Sprout’s Advanced Listening Tool gives you valuable insight into the conversations where a particular hashtag holiday intersects your brand or product. In addition, you can overhear how brands or organizations of competitors with similar audiences have approached these days in the past.
Step 3: report what works / not works
After you’ve narrowed down your audience’s needs and the holidays your brand will attend, measure the relevance of your strategy. You measure the performance of your campaigns and you need to do the same in relation to your hashtag vacation strategy.
Sprout’s reporting suite makes it easy to interpret the success of content created specifically for hashtag holidays. You can use Sprout to:
- Use your best hashtag performance from last year as the foundation for your new goals and measure performance on the go.
- Share your monthly and yearly planning with Sprout’s volume analysis and conversation analysis tools. This data gives you even more insight into what changes you may need to make in your approach over the course of the year.
- Save data ahead of time and save ideas on how your brand will be celebrating brand awareness right on your content calendar with Sprout’s publishing tools.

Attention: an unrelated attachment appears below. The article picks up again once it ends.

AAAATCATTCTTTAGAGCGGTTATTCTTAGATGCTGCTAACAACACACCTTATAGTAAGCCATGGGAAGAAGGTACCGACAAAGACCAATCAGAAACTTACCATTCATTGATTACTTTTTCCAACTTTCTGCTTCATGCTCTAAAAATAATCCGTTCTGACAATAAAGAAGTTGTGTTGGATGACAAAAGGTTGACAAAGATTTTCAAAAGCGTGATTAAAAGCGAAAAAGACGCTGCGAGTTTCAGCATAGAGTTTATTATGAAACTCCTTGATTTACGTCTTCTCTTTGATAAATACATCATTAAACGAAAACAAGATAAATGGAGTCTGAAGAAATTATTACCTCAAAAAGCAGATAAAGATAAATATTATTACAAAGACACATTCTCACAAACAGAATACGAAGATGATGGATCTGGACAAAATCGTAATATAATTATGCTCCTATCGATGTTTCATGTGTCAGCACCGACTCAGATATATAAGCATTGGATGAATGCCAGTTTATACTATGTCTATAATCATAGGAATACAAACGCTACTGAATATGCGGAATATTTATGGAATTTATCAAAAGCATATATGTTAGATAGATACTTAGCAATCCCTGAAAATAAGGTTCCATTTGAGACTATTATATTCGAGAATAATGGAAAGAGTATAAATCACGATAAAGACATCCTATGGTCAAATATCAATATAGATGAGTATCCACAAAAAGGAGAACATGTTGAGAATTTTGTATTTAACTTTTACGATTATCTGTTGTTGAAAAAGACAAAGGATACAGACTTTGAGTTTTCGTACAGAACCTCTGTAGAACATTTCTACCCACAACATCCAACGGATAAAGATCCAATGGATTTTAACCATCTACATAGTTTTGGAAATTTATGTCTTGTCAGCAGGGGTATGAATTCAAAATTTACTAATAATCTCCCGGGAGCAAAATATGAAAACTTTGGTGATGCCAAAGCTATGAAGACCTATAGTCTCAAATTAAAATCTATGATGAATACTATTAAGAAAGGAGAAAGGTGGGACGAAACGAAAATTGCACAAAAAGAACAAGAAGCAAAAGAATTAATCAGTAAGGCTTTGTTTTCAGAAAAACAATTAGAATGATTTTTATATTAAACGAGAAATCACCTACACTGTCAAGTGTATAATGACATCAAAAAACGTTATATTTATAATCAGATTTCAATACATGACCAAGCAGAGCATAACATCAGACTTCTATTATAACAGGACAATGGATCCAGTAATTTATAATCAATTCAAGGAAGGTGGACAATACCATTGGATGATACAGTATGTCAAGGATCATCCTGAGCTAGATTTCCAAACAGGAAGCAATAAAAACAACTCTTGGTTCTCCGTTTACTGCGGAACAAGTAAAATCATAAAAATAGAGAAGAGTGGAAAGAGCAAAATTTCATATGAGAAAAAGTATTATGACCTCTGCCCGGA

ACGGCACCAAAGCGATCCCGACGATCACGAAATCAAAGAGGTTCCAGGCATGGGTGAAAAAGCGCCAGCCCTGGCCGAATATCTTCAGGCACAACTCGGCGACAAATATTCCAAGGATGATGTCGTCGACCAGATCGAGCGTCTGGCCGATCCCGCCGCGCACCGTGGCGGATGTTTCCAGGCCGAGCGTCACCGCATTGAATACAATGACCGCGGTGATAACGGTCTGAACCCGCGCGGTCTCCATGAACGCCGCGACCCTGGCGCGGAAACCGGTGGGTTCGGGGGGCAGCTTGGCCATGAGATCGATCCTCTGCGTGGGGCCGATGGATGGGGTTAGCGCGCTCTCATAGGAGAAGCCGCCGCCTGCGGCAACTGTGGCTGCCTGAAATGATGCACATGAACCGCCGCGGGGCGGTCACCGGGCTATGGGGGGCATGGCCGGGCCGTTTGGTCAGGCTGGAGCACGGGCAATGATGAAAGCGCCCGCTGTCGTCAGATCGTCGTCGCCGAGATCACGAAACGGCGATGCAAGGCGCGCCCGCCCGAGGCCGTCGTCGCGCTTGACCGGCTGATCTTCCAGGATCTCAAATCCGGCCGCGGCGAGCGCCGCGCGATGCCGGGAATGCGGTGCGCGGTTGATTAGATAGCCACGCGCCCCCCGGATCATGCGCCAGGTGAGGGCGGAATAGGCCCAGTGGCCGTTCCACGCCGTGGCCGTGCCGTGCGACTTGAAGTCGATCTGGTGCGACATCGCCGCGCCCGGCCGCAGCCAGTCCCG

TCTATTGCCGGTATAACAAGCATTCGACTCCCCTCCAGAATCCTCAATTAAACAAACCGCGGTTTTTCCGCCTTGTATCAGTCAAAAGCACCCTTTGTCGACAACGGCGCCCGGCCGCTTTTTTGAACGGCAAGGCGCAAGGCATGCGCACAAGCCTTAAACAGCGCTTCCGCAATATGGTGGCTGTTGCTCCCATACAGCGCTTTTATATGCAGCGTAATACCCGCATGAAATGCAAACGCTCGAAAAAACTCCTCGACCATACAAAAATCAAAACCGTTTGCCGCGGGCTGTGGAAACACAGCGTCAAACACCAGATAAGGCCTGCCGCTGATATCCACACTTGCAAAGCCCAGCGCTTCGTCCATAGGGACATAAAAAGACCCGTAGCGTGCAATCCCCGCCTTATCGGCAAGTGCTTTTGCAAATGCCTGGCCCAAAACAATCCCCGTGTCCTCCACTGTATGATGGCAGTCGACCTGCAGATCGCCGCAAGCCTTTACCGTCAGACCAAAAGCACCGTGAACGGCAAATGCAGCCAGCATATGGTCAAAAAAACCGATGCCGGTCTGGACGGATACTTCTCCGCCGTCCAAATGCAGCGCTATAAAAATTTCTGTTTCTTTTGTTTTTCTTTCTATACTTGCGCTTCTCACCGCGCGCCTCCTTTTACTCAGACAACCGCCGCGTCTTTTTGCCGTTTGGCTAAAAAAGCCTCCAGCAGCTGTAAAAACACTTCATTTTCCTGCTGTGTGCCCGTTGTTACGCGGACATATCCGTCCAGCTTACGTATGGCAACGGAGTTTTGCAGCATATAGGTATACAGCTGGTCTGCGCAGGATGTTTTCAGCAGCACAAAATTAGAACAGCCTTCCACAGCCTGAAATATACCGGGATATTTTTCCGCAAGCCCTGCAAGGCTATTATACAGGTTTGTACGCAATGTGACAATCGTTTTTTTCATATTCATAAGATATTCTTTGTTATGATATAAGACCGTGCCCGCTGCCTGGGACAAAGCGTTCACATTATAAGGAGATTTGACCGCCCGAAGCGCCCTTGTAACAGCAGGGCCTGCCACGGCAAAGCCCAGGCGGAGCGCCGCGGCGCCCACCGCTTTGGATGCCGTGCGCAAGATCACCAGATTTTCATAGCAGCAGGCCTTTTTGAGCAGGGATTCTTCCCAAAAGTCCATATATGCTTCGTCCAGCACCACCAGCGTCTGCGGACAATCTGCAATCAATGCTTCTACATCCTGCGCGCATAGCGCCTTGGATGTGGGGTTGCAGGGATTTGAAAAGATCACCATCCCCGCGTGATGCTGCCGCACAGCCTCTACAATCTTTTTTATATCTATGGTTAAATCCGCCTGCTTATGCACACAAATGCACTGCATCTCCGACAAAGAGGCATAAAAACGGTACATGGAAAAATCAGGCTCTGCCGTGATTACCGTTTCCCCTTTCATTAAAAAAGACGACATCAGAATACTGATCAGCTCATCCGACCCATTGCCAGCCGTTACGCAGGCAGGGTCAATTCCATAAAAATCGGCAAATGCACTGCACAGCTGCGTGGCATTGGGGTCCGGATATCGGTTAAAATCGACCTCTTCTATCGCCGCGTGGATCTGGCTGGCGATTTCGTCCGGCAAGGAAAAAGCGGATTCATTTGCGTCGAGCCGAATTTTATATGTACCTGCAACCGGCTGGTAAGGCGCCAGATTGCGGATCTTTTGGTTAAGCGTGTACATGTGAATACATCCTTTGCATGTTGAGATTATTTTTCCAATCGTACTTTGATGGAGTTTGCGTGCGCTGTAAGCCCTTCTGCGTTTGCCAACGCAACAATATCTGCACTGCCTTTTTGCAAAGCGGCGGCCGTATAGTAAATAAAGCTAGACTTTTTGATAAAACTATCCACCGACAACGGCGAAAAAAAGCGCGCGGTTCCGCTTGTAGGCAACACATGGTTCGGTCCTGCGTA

Step 4: Confirm a public holiday in advance
Don’t wait until the day of a vacation to share your stance on a social justice topic or a day of awareness that your audience values. Build on it just like American Express did for small businesses on Saturday.
During the month of November, American Express piqued the anticipation of Small Business Saturday by highlighting various companies on their social media pages. They also have a website dedicated to small business shopping that advertises black-owned businesses and neighborhood champions. AmEx’s campaign is an example of how awareness days / months and campaigns go beyond the social setting. When you have a great idea, make sure you talk to other members of your marketing team so you can collaborate on something bigger!
Step 5: Make a statement – if it’s appropriate and relevant to your brand
Awareness days have a deeper impact when your brand participates in them. 2020 has been a chaotic year for many, but thanks to the power of social media, many brands have been able to raise awareness of various causes and holidays that were not previously widely recognized.
One holiday that gained more prominence this year was June 19, a day commemorating the end of slavery in the United States.